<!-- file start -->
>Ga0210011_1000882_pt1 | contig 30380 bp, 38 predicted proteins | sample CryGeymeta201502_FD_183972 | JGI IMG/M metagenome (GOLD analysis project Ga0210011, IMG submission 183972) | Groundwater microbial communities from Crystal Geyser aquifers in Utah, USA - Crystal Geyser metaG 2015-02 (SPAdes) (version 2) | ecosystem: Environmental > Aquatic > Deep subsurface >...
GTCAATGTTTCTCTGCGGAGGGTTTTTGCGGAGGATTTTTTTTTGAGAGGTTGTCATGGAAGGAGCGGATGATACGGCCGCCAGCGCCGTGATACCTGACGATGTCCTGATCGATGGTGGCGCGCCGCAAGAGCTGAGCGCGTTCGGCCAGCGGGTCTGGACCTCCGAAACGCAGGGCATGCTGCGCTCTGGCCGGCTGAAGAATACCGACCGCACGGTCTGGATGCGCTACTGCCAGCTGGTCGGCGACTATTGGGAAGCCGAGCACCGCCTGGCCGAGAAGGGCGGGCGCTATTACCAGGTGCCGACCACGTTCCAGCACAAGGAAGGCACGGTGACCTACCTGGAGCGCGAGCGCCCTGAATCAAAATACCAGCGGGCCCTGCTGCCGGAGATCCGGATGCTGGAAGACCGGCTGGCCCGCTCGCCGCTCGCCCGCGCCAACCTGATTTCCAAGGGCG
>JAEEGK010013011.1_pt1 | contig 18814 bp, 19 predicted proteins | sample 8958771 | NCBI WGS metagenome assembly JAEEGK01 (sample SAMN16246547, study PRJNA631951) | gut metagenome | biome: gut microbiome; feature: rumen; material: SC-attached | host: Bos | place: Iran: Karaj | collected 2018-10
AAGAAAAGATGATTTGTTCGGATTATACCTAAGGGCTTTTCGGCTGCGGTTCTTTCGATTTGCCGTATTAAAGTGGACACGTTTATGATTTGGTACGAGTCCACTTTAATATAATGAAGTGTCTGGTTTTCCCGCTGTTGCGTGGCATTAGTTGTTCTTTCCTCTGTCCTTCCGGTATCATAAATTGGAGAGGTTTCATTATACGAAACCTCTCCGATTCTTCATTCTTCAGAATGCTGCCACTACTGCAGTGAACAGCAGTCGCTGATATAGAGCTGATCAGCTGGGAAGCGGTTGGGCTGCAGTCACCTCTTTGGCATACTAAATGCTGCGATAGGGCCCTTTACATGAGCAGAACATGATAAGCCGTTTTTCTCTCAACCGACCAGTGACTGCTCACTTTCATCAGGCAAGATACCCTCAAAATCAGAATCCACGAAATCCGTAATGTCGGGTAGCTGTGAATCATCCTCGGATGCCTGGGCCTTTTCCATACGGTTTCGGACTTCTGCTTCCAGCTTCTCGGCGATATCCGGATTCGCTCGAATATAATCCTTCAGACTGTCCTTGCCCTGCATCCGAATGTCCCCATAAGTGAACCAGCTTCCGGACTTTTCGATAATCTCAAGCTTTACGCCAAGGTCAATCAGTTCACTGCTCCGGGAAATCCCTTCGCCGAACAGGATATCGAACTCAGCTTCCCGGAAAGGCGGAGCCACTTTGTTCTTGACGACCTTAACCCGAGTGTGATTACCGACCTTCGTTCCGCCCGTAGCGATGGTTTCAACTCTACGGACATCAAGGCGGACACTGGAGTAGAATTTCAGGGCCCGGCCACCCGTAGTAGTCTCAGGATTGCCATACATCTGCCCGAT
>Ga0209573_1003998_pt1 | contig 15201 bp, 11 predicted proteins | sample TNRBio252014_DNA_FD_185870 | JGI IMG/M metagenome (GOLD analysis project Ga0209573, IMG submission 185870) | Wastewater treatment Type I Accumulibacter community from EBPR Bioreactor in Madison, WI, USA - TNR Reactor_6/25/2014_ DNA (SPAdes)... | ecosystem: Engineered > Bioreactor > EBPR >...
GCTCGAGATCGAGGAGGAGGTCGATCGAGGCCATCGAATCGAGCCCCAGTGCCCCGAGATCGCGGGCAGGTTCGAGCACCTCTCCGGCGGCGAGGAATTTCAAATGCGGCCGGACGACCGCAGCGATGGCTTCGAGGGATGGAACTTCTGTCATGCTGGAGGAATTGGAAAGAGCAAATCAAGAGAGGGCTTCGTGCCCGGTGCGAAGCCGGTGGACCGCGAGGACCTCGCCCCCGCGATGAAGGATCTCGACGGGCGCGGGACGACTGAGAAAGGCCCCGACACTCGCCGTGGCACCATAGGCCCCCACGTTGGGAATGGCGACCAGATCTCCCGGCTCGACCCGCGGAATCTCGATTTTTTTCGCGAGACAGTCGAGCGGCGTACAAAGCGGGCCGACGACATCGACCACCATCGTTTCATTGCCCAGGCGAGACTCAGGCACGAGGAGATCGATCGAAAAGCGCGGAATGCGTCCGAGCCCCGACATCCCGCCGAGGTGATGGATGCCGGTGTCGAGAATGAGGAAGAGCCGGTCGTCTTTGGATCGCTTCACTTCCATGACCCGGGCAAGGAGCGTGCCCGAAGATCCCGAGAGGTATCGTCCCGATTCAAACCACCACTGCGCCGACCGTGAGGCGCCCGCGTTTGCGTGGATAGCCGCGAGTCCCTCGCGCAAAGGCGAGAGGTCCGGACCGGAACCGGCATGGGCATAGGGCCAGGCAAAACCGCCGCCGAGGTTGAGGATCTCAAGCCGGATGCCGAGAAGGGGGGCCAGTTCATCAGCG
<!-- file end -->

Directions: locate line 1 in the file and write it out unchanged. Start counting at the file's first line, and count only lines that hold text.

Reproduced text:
>Ga0210011_1000882_pt1 | contig 30380 bp, 38 predicted proteins | sample CryGeymeta201502_FD_183972 | JGI IMG/M metagenome (GOLD analysis project Ga0210011, IMG submission 183972) | Groundwater microbial communities from Crystal Geyser aquifers in Utah, USA - Crystal Geyser metaG 2015-02 (SPAdes) (version 2) | ecosystem: Environmental > Aquatic > Deep subsurface >...